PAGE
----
Wanting to break up our visit to Berlin, and “escape” the city for a few hours, we decided to make a day-trip to the neighbouring city of Potsdam, located just thirty minutes from Berlin by regional train. Although still quite busy in its own right, Potsdam has long been touted as a favorite place of residence for the Prussian and German royal family until 1918 and now attracts visitors with it’s charming dutch influenced city centre, beautiful architecture, and extensive Sanssouci park and palaces.
After admiring the architecture and snapping many photographs, we stumbled onto a small market where we just couldn’t turn down the opportunity to buy some delicious raspberries. We ate them in the small park next door, and with the sun filtering down through the trees it was a perfect travel moment.
After exploring the city for an hour or so, we made our way to the main reason that most people head to Potsdam – Sanssouci park. We wandered through the grounds built by Frederick the Great before finding our way to the highlight of the park, the Sanssouci Palace (the park is actually home to two palaces, the Sanssouci Palace and the “new” Palace). Although relatively small for a “Palace”, the Rococo masterpiece was built in the likeness of Versailles, complete with a sculpture garden, fountains, and a beautiful terraced vineyard.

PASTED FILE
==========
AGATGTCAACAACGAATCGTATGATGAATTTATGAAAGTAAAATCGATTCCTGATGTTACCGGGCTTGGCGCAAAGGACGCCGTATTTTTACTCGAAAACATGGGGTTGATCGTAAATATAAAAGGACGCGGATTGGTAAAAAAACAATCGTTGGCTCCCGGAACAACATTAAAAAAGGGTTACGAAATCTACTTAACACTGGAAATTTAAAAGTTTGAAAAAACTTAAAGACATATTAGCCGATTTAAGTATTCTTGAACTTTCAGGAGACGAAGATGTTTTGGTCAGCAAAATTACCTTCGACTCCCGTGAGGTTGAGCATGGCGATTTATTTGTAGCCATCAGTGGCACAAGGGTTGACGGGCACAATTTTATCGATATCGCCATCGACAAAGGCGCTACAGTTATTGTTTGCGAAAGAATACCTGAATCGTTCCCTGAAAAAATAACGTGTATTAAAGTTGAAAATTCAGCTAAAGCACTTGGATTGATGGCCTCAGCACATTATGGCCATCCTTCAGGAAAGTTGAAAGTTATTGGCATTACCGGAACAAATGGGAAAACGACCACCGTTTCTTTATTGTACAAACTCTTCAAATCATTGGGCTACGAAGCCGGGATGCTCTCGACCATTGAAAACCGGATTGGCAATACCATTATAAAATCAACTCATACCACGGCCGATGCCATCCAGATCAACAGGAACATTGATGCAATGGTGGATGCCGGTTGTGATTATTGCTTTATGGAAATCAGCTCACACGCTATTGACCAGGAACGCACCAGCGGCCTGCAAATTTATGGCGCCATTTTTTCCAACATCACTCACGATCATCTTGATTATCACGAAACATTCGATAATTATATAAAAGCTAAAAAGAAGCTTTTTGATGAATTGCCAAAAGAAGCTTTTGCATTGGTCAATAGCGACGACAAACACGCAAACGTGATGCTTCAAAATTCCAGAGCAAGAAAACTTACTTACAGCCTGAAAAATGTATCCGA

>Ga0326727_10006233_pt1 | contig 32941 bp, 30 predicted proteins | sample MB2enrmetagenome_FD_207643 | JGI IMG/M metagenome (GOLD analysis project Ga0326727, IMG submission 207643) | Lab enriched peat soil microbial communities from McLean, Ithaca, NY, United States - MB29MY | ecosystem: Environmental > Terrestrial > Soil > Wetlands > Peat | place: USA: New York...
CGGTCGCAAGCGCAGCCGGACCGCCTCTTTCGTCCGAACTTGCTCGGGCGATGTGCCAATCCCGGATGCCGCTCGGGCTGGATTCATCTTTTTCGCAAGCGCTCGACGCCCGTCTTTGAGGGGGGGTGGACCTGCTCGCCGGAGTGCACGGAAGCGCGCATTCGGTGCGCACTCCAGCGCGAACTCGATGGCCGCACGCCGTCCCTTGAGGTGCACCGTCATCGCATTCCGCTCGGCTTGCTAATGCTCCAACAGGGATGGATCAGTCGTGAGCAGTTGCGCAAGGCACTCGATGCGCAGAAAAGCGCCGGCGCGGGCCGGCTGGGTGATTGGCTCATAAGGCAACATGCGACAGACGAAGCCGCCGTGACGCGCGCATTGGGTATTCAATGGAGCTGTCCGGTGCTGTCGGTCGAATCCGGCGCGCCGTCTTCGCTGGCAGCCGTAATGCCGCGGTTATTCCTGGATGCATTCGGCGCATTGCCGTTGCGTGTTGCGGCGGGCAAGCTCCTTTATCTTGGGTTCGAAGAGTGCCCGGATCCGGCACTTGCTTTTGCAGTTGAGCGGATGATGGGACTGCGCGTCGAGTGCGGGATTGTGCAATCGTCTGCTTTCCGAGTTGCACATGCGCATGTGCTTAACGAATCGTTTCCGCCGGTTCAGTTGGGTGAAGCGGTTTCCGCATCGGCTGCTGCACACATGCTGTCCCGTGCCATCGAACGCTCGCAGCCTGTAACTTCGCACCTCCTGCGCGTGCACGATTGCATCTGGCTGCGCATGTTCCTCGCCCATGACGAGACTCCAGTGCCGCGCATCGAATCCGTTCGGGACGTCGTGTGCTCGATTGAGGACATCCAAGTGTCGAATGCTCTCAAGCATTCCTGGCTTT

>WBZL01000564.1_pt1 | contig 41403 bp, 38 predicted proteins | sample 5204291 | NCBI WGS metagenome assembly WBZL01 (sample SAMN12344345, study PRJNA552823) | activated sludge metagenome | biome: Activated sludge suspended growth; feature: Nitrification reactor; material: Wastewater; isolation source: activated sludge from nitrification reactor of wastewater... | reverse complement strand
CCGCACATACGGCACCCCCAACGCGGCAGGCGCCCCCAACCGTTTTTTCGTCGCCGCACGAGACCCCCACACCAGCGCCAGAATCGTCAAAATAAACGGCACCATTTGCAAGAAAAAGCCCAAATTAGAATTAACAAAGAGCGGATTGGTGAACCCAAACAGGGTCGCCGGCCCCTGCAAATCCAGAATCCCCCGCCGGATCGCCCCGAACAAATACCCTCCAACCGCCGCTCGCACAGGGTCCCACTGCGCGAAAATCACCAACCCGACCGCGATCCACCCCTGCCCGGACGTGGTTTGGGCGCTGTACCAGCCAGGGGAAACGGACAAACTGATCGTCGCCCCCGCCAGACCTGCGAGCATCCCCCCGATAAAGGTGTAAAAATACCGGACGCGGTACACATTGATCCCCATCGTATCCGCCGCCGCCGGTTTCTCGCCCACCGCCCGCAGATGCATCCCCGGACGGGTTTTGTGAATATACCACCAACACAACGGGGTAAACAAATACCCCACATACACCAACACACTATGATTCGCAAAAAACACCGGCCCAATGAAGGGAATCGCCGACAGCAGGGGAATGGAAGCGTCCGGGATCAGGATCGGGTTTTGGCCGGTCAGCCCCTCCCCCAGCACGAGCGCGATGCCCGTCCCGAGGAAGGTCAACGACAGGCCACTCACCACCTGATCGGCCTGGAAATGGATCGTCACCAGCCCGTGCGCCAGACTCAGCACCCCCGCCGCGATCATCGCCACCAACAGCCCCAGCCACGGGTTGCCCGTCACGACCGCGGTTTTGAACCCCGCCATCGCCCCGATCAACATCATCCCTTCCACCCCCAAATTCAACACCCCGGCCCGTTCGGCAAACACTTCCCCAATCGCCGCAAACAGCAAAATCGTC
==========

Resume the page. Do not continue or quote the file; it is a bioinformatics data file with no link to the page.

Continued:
The park itself has tons of other things to discover and explore other than the palaces if that’s not your thing. Beautiful gazebos, temples, churches, a large windmill, and even some fake “Roman ruins” can be explored over a nice easy afternoon. After finishing at the park we wandered through some more of the exquisite architecture, all the while finding it hard to believe that Potsdam was part of the GDR for so long.
Potsdam is also notable on an international scale as the home of the well known Potsdam Conference, the largest post-WWII meeting between the Allies (the Soviet Union, the United Kingdom, and the United States), during which they decided how to administer punishment to the defeated Nazi Germany, as well as establish a post-war peace treaties and outline the terms of surrender for Japan. After construction of the Berlin Wall, Potsdam lay just outside West Berlin, and completely isolated from the walled city.
Present day Potsdam is a university town and home to several UNESCO World Heritage sites, many of which are historic parks and palaces. It is also extremely easy to explore either by foot or bicycle, the later is available to rent at numerous places throughout town including just outside the train station.
The Logistics: 30 minute train trip on the RE-1 from Berlin, the city of Potsdam has two stops so pay attention to where you want to get off. An all day ABC transportation ticket may be a good idea as it also includes any transportation within the city of Potsdam (7.20 Euro/person).